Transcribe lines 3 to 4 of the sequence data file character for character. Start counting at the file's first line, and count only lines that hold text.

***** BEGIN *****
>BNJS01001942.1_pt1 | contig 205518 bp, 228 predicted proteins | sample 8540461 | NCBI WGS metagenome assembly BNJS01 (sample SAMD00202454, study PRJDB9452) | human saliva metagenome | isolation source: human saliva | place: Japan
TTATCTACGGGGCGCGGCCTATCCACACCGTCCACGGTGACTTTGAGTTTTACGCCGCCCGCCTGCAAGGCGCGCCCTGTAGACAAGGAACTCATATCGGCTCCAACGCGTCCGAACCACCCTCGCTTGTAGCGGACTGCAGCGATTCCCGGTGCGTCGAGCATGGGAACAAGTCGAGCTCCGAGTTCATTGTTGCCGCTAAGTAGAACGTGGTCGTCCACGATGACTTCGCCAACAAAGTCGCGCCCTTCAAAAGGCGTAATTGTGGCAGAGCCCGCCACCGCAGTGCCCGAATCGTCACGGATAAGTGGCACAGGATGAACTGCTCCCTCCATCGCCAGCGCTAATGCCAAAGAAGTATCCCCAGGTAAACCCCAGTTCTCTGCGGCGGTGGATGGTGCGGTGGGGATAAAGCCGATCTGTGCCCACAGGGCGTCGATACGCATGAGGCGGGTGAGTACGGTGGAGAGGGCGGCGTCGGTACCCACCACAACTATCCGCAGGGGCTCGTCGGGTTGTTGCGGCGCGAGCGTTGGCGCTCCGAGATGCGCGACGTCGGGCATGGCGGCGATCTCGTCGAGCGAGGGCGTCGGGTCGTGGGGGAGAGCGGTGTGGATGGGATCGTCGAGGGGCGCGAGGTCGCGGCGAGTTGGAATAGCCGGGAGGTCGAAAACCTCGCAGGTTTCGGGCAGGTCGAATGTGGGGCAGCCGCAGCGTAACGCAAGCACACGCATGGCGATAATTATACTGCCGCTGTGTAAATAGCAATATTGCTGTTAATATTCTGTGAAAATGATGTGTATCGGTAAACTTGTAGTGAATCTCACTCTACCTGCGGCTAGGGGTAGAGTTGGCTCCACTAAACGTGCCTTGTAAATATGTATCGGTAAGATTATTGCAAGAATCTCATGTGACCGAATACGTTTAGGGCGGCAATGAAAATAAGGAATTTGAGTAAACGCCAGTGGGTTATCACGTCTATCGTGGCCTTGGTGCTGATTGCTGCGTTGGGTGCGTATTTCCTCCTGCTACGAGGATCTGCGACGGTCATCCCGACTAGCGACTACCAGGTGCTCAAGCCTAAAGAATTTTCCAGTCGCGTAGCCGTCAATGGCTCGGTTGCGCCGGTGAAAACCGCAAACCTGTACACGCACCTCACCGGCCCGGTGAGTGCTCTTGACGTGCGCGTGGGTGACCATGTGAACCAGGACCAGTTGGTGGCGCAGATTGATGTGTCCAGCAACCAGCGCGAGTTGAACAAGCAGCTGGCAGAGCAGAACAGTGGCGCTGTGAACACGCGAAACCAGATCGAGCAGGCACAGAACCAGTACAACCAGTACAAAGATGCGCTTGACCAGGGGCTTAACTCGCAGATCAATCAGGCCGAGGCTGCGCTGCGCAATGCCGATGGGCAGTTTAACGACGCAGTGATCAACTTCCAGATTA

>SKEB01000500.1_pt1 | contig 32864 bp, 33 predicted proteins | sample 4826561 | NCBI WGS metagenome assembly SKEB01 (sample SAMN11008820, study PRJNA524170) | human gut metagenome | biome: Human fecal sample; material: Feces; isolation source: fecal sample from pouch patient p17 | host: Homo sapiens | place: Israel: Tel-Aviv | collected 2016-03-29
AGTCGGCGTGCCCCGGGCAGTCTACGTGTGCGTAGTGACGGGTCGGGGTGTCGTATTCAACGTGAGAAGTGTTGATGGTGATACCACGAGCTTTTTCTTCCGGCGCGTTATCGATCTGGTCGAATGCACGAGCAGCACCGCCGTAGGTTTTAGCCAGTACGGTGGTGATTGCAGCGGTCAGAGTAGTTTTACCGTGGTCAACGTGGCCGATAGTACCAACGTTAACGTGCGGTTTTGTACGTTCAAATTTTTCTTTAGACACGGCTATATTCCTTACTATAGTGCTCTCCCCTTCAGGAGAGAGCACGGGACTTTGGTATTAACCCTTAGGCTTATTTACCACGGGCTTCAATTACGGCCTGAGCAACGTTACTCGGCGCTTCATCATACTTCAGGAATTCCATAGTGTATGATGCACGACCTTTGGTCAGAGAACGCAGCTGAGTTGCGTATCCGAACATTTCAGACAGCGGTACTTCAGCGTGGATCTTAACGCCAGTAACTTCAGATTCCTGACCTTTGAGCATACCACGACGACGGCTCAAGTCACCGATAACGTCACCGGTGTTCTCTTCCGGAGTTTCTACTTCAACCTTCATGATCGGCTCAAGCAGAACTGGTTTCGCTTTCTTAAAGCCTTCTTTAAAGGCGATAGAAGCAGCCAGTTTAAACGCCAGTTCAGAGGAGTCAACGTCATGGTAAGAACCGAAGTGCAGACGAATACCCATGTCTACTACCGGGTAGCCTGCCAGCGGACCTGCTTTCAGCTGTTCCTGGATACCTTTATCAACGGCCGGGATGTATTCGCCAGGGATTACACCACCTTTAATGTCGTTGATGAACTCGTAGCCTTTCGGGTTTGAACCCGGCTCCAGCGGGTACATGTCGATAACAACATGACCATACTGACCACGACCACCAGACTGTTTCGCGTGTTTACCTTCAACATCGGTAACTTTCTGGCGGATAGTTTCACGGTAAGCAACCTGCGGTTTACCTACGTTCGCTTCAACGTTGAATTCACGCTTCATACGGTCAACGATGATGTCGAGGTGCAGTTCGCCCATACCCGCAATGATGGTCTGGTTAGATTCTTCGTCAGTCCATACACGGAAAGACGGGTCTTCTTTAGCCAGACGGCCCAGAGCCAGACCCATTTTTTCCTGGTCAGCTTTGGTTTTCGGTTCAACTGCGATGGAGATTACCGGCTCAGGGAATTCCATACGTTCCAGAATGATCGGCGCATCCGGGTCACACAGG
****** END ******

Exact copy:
>SKEB01000500.1_pt1 | contig 32864 bp, 33 predicted proteins | sample 4826561 | NCBI WGS metagenome assembly SKEB01 (sample SAMN11008820, study PRJNA524170) | human gut metagenome | biome: Human fecal sample; material: Feces; isolation source: fecal sample from pouch patient p17 | host: Homo sapiens | place: Israel: Tel-Aviv | collected 2016-03-29
AGTCGGCGTGCCCCGGGCAGTCTACGTGTGCGTAGTGACGGGTCGGGGTGTCGTATTCAACGTGAGAAGTGTTGATGGTGATACCACGAGCTTTTTCTTCCGGCGCGTTATCGATCTGGTCGAATGCACGAGCAGCACCGCCGTAGGTTTTAGCCAGTACGGTGGTGATTGCAGCGGTCAGAGTAGTTTTACCGTGGTCAACGTGGCCGATAGTACCAACGTTAACGTGCGGTTTTGTACGTTCAAATTTTTCTTTAGACACGGCTATATTCCTTACTATAGTGCTCTCCCCTTCAGGAGAGAGCACGGGACTTTGGTATTAACCCTTAGGCTTATTTACCACGGGCTTCAATTACGGCCTGAGCAACGTTACTCGGCGCTTCATCATACTTCAGGAATTCCATAGTGTATGATGCACGACCTTTGGTCAGAGAACGCAGCTGAGTTGCGTATCCGAACATTTCAGACAGCGGTACTTCAGCGTGGATCTTAACGCCAGTAACTTCAGATTCCTGACCTTTGAGCATACCACGACGACGGCTCAAGTCACCGATAACGTCACCGGTGTTCTCTTCCGGAGTTTCTACTTCAACCTTCATGATCGGCTCAAGCAGAACTGGTTTCGCTTTCTTAAAGCCTTCTTTAAAGGCGATAGAAGCAGCCAGTTTAAACGCCAGTTCAGAGGAGTCAACGTCATGGTAAGAACCGAAGTGCAGACGAATACCCATGTCTACTACCGGGTAGCCTGCCAGCGGACCTGCTTTCAGCTGTTCCTGGATACCTTTATCAACGGCCGGGATGTATTCGCCAGGGATTACACCACCTTTAATGTCGTTGATGAACTCGTAGCCTTTCGGGTTTGAACCCGGCTCCAGCGGGTACATGTCGATAACAACATGACCATACTGACCACGACCACCAGACTGTTTCGCGTGTTTACCTTCAACATCGGTAACTTTCTGGCGGATAGTTTCACGGTAAGCAACCTGCGGTTTACCTACGTTCGCTTCAACGTTGAATTCACGCTTCATACGGTCAACGATGATGTCGAGGTGCAGTTCGCCCATACCCGCAATGATGGTCTGGTTAGATTCTTCGTCAGTCCATACACGGAAAGACGGGTCTTCTTTAGCCAGACGGCCCAGAGCCAGACCCATTTTTTCCTGGTCAGCTTTGGTTTTCGGTTCAACTGCGATGGAGATTACCGGCTCAGGGAATTCCATACGTTCCAGAATGATCGGCGCATCCGGGTCACACAGG